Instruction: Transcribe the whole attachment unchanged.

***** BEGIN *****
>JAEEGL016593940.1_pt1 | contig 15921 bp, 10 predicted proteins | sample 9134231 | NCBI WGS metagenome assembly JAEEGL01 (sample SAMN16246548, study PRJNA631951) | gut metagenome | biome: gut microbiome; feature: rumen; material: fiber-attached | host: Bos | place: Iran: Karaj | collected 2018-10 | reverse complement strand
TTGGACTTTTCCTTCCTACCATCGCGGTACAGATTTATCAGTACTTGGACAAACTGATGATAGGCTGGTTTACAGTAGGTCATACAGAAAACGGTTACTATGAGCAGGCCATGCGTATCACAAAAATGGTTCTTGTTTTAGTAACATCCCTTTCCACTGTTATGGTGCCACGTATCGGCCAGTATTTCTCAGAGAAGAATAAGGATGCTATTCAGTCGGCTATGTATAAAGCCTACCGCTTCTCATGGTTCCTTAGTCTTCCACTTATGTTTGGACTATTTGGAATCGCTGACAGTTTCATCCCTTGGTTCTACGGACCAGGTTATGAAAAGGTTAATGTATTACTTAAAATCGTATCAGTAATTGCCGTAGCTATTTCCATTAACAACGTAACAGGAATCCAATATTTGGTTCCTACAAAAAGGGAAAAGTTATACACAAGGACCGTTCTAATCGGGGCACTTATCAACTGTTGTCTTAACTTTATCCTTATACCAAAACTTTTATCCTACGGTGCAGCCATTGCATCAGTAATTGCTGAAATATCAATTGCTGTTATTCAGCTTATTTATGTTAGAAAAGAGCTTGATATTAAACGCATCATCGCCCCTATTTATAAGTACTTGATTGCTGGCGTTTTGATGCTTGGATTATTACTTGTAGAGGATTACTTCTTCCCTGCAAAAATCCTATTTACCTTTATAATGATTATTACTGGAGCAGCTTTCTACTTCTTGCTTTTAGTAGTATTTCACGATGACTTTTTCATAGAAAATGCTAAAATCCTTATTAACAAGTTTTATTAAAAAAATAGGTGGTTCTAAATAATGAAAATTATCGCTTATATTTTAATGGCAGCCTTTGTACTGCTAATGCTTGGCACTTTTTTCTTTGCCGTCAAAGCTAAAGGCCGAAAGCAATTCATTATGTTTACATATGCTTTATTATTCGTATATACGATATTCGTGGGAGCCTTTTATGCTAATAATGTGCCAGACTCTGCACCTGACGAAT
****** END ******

>JAEEGL016593940.1_pt1 | contig 15921 bp, 10 predicted proteins | sample 9134231 | NCBI WGS metagenome assembly JAEEGL01 (sample SAMN16246548, study PRJNA631951) | gut metagenome | biome: gut microbiome; feature: rumen; material: fiber-attached | host: Bos | place: Iran: Karaj | collected 2018-10 | reverse complement strand
TTGGACTTTTCCTTCCTACCATCGCGGTACAGATTTATCAGTACTTGGACAAACTGATGATAGGCTGGTTTACAGTAGGTCATACAGAAAACGGTTACTATGAGCAGGCCATGCGTATCACAAAAATGGTTCTTGTTTTAGTAACATCCCTTTCCACTGTTATGGTGCCACGTATCGGCCAGTATTTCTCAGAGAAGAATAAGGATGCTATTCAGTCGGCTATGTATAAAGCCTACCGCTTCTCATGGTTCCTTAGTCTTCCACTTATGTTTGGACTATTTGGAATCGCTGACAGTTTCATCCCTTGGTTCTACGGACCAGGTTATGAAAAGGTTAATGTATTACTTAAAATCGTATCAGTAATTGCCGTAGCTATTTCCATTAACAACGTAACAGGAATCCAATATTTGGTTCCTACAAAAAGGGAAAAGTTATACACAAGGACCGTTCTAATCGGGGCACTTATCAACTGTTGTCTTAACTTTATCCTTATACCAAAACTTTTATCCTACGGTGCAGCCATTGCATCAGTAATTGCTGAAATATCAATTGCTGTTATTCAGCTTATTTATGTTAGAAAAGAGCTTGATATTAAACGCATCATCGCCCCTATTTATAAGTACTTGATTGCTGGCGTTTTGATGCTTGGATTATTACTTGTAGAGGATTACTTCTTCCCTGCAAAAATCCTATTTACCTTTATAATGATTATTACTGGAGCAGCTTTCTACTTCTTGCTTTTAGTAGTATTTCACGATGACTTTTTCATAGAAAATGCTAAAATCCTTATTAACAAGTTTTATTAAAAAAATAGGTGGTTCTAAATAATGAAAATTATCGCTTATATTTTAATGGCAGCCTTTGTACTGCTAATGCTTGGCACTTTTTTCTTTGCCGTCAAAGCTAAAGGCCGAAAGCAATTCATTATGTTTACATATGCTTTATTATTCGTATATACGATATTCGTGGGAGCCTTTTATGCTAATAATGTGCCAGACTCTGCACCTGACGAAT